Saturday, November 12, 2011

What causes 'the creeps' when you get scared?

It rains and thunders. Tunes in a movie werewolves and vampires. Suddenly, you hear a noise you can not explain and a shiver runs down your back. There's a blackout and all your skin bristles. You're not being stalked by a ghost, but rather your body is reacting to an emotion and not an apparition.

The science of panic can feel like something supernatural when the hair on your neck stands on end and your body is covered with goose bumps, but Researchers say it's the opposite. Our response to the fear goes back to the beginning of mankind when our ancestors had to defend themselves from predators and other threats.

This happens experts call it the "fight or flight instinct", which provokes strong emotions in a physical reaction the nervous system. The phenomenon was first described in 1915 by Walter B. Cannon, who theorized that the perceived risk animal stress response occurs, which causes rapid heartbeat, dilated pupils and piloerection (hair standing on end). Today, some scientists think Cannon's explanation is very simplistic, but it was unfounded.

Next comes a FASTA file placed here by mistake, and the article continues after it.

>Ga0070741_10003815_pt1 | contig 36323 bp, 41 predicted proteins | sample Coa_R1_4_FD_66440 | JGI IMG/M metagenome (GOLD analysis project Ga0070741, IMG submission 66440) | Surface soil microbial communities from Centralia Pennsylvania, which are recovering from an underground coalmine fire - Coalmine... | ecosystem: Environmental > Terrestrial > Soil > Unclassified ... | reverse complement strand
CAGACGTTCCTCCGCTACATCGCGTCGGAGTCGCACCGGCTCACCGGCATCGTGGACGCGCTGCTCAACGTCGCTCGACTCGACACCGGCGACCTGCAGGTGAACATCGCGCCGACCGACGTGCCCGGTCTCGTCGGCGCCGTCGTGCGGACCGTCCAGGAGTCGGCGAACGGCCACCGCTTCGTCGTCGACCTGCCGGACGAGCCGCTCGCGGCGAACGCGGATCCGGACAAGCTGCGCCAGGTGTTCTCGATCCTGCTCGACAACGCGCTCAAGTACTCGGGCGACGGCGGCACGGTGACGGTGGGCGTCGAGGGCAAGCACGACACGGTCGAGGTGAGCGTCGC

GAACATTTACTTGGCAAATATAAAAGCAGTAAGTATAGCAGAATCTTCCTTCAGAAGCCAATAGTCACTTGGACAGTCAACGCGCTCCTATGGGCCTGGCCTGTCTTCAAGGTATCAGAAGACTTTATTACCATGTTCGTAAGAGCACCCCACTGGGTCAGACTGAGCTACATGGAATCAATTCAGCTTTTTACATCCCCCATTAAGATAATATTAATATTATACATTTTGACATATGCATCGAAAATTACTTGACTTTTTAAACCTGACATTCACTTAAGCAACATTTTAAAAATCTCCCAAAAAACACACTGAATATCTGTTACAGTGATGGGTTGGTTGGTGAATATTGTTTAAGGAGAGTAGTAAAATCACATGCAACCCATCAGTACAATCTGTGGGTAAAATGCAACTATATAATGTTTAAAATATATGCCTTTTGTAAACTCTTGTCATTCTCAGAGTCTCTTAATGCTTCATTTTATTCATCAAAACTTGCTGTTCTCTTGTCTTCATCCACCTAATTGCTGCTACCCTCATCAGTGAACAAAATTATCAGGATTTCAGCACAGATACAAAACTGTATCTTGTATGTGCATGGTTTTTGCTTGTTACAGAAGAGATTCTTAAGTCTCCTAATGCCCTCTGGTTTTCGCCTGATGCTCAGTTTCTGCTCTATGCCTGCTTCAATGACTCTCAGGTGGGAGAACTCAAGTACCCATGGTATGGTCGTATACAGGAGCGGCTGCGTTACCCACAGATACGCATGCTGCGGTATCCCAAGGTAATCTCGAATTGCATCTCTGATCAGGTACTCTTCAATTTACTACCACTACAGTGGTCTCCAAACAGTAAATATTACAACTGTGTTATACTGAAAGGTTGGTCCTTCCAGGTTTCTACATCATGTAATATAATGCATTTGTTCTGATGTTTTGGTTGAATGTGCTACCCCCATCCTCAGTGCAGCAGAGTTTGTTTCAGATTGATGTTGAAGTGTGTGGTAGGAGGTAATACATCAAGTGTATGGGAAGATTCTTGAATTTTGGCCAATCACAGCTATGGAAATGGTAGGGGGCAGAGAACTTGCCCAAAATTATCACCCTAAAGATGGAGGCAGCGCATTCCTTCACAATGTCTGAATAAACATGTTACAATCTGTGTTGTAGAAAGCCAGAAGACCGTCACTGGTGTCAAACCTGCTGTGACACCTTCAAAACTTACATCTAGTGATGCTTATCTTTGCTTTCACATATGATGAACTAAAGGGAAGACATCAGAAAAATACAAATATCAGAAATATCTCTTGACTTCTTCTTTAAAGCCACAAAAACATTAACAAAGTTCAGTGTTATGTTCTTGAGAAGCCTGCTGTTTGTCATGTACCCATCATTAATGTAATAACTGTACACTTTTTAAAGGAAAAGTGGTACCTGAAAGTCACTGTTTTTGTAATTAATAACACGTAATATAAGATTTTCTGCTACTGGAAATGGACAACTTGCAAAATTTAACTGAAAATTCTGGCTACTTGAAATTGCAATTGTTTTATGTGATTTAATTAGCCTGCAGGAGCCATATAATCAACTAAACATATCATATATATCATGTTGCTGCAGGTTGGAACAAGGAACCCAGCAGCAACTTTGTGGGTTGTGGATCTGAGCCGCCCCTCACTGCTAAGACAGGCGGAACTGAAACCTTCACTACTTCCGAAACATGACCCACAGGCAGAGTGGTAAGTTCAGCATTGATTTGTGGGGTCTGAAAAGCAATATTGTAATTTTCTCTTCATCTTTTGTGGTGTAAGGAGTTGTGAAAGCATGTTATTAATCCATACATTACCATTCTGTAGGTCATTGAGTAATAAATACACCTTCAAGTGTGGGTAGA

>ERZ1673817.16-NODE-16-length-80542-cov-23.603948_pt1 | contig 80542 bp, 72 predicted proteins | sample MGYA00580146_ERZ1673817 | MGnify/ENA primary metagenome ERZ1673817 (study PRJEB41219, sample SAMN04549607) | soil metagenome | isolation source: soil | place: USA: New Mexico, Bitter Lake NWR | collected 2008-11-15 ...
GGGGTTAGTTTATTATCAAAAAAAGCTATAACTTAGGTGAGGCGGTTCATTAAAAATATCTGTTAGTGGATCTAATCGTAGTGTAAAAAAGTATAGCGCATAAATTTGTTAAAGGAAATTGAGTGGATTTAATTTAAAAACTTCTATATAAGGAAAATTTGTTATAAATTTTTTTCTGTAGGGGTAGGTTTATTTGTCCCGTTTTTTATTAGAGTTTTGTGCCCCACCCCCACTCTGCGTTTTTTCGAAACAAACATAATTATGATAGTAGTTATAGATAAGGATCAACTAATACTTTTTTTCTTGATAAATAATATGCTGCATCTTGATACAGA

Fear stimulates your brain and causes the release of adrenaline and other hormones throughout the body. This adrenaline rush causes sweaty palms and racing heartbeat. It is also responsible for goosebumps and the hairs stand on end. The goose bumps is the result of a reflex that causes the muscles at the base of each follicle to shrink. Each contraction creates a vacuum on the surface of the skin, which causes the area around it stand out. These contractions force the hair up. Fear is not what causes goosebumps.

Research has shown that piloerection may also be brought by a variety of strong emotions, like surprise or enthusiasm, or even by just listening to a song. People often experience goosebumps during emotional situations, such as marching down the aisle, to hear the national anthem after a sports victory or watching horror movies. It also happens that people experience goosebumps many years after a significant event, the very thought the emotions experienced, perhaps to hear a romantic song that is danced with someone special.

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